How a space unfolds into a place is a
mystery. What ingredients are required to make our cities valued? We go about
our daily lives and the things we touch and feel remind us of who we are and
where we belong. For most of us the things we care about are actually small and
incidental. The small park where I walk the dog each day. The particular
laneway I choose on my journey to work, with its shady trees and old brick
Somehow over time, space becomes place. What role do designers and artists have in this transition? Despite our best design intentions, people actually make place for themselves.
Public art and landscape architecture are vehicles for shaping spaces, but the mystery of how spaces become places does not always unfold. The sprinkling of ‘character’ does not guaranty that most folk will embrace our designs. People often seem to end up valuing other things despite our grand designs. Is time and use in place the real test?
I reflect back to one of my earliest space projects from the 1990’s, a collaboration to make communal space out of leftover road on the main street of West End, Brisbane. With nothing but bitumen to work with, we brainstormed at the dance hall for a week with the locals, and decided we needed music, a place to mingle, big shade and places for the marginalised. Boundary street is the old edge between blacks and whites, and so indigenous artist Joice Watson created a series of built in artworks which could reconcile the space and link past and future cultures. Amongst other things, we built a sinuous small stage which morphed into a goanna, and placed a massive fig tree right in the middle of the intersection. Artists Suzanne Holman and Helen Broadhurst worked insitu on the goanna sculpture with the help of locals, and they were sometimes assisted by a homeless man who lived in the park.
This small collaboration with
three artists and a community has lasted the test of time much better than
some of my larger, grander projects: Locals
dance, sing, protest, sleep and generally hang out in the folds of the
goanna, and under the big tree. The outdoor restaurants have wrapped themselves
around the emerging heart , completing the transformation from empty space.
Recently, artist Suzanne Holman tragically died in a light plane crash. Walking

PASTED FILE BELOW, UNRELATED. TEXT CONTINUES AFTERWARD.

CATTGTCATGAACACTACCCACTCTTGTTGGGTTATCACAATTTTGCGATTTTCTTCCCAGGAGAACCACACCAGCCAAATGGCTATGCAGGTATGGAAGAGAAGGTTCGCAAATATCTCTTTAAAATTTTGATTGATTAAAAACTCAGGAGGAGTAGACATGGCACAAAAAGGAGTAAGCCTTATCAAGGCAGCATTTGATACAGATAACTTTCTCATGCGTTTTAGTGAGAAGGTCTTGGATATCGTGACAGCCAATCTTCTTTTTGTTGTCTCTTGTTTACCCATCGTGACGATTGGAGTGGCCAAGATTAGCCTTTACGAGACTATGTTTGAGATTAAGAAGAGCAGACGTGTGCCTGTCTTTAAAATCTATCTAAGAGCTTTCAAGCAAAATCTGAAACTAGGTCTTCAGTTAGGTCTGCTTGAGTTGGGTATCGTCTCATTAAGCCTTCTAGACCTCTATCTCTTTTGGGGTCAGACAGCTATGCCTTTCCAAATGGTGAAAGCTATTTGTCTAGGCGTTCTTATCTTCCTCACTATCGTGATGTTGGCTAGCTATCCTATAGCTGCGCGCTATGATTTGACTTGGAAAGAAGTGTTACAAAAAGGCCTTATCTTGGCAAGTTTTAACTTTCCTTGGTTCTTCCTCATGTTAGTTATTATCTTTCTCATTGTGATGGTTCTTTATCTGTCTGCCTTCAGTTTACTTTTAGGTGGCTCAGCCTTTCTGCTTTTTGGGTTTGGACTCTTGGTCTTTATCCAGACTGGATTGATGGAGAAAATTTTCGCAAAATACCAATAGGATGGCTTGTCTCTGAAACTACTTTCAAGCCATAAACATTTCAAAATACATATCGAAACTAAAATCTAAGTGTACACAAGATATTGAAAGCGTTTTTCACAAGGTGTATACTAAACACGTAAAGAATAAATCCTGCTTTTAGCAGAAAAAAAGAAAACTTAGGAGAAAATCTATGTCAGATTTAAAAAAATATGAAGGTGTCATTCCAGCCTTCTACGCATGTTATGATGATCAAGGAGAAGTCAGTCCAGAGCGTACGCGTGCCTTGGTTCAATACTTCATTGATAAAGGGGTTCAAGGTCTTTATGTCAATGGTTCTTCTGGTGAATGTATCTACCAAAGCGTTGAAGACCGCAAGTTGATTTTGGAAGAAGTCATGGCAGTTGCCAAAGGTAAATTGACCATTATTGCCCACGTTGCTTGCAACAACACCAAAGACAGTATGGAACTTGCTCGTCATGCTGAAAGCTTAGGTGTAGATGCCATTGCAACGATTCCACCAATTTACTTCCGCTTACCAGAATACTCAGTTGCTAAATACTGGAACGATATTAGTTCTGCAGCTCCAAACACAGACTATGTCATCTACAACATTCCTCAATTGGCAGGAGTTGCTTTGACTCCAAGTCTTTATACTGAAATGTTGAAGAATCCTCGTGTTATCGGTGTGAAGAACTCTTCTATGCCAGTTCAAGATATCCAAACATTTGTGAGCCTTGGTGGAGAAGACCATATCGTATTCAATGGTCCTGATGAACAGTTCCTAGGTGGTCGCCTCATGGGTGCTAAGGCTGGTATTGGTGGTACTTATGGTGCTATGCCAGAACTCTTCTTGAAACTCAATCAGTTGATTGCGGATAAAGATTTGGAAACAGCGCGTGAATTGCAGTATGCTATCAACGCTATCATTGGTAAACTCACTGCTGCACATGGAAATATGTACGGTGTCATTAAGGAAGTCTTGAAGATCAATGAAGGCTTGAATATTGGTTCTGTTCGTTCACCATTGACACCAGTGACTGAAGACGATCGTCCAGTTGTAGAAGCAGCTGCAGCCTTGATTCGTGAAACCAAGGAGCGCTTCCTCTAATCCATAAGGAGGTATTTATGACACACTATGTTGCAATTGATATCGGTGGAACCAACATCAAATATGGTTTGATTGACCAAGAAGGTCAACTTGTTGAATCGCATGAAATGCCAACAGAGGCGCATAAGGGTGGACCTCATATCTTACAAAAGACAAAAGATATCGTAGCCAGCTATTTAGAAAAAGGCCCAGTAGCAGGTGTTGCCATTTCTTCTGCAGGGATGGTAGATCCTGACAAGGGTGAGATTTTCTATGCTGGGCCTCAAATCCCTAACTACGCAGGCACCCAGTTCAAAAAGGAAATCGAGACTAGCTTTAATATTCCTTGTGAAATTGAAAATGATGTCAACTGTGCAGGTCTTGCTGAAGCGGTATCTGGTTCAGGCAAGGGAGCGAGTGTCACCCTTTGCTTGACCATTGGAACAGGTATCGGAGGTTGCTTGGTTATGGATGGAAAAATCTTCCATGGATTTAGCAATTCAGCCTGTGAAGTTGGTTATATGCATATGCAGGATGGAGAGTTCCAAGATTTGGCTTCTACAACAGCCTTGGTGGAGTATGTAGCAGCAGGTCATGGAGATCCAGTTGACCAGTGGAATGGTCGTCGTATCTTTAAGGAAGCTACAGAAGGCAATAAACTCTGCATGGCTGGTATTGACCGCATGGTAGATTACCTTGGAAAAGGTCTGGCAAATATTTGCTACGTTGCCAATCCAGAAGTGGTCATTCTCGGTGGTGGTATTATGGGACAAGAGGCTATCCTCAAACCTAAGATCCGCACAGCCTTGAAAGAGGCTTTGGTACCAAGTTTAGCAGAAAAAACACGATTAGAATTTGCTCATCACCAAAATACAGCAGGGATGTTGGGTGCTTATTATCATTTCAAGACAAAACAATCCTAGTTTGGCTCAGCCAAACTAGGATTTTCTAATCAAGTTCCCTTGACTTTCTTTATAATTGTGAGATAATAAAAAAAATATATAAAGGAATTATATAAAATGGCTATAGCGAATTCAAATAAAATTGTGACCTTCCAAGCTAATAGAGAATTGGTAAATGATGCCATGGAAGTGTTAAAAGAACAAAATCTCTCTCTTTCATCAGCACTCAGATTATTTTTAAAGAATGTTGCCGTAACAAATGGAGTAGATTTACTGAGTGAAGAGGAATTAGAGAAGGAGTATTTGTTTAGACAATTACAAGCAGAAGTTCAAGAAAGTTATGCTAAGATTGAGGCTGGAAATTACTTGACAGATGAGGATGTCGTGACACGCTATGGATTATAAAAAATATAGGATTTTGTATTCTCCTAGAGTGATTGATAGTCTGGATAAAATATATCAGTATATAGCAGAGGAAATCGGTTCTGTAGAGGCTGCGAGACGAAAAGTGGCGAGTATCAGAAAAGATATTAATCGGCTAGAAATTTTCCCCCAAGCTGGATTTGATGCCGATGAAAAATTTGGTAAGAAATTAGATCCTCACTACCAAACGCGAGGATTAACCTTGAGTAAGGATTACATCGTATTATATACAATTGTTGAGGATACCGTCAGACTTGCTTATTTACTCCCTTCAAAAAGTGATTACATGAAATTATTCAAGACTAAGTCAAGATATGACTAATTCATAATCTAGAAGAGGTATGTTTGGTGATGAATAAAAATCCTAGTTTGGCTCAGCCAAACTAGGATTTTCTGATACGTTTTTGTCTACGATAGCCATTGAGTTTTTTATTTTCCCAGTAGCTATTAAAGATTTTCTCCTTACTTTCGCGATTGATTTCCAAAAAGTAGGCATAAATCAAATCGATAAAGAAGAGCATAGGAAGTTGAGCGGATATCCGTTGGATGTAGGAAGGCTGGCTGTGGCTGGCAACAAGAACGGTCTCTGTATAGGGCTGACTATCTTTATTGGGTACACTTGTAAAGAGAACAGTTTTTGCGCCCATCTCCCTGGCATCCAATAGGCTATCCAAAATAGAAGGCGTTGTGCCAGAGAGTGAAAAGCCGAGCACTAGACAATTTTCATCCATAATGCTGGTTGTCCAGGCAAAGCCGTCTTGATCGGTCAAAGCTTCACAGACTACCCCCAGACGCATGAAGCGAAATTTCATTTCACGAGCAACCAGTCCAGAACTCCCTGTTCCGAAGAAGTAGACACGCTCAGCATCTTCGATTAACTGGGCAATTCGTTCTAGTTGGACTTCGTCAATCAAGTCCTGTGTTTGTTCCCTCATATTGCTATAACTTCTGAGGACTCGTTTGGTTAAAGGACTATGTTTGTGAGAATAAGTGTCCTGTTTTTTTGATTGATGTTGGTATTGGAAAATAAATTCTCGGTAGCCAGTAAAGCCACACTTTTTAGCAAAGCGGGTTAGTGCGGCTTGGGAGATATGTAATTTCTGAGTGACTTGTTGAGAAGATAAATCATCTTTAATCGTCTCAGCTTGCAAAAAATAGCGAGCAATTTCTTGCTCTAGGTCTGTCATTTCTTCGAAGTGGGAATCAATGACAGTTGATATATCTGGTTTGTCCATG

past the goanna one day, my partner saw that a homeless man had
placed a sign by the goanna and stood in quiet vigil for Suzanne’s
passing .Over the following week, many signs and memorials were placed
around the space. The way artists engage with people in the process
of creating public art matters, and Suzanne’s sculptural legacy in
West End reflects this.
A more recent example of how public art and design can transform space is Halloran’s Hill Lookout in the North Queensland Tablelands. The town of Atherton was undergoing a civic renaissance under a statesman mayor, and one of our key projects was to transform a lookout with car park and a telstra tower into something more. A series of artworks were commissioned to enliven the hilltop, including works by emerging local artists. Artist Mona Ryder created a series of intriguing, tall sculptures reminiscent of the ancient plants that might have inhabited the ancient rainforest in the volcanic cone of the hill. These organic totems resonate with the space and the rainforest, creating curiosity and wonder. Interacting with the vistas and landscapes of the site, this public art really does help the space unfold into a unique place. Designers can collaborate with artists to create meaningful local culture. In regional Australia, there are rare opportunities for local artists to gain experience in public realms. Architects and Landscape architects can invent programmes and spaces in their projects to make this happen.
Until its demise recently, Queensland had a programme called Art +Place which provided the funds, support and strategic direction for creating public art which responds to place. A casualty now of cost cutting and governmental change, Art + Place managed to deliver some good works over a number of years. At kangaroo Point, an old educational training site above the cliffs overlooking the city of Brisbane was transformed into a civic park with a public art focus. Art +Place funded a design charrette to redirect the park making process. This brainstorming, which involved artists and designers, along with project managers, invented a series of public art projects to add life and meaning to the new spaces. The park has become a regional and citywide destination, but now it is more than just a great panorama. My favourite artwork are the relief screens built into the cliff fronting arbors. This quiet but beautiful insertion is the work ‘Seven Versions Of The Sun’ by indigenous artist Daniel Boyd. Highly polished golden panels with motifs of the sun create beautiful cast shadows. Such enigmatic interventions, like large scale jewellery for the city, remind us why art in the landscape is worth fighting for, creating qualities and experiences we never imagined.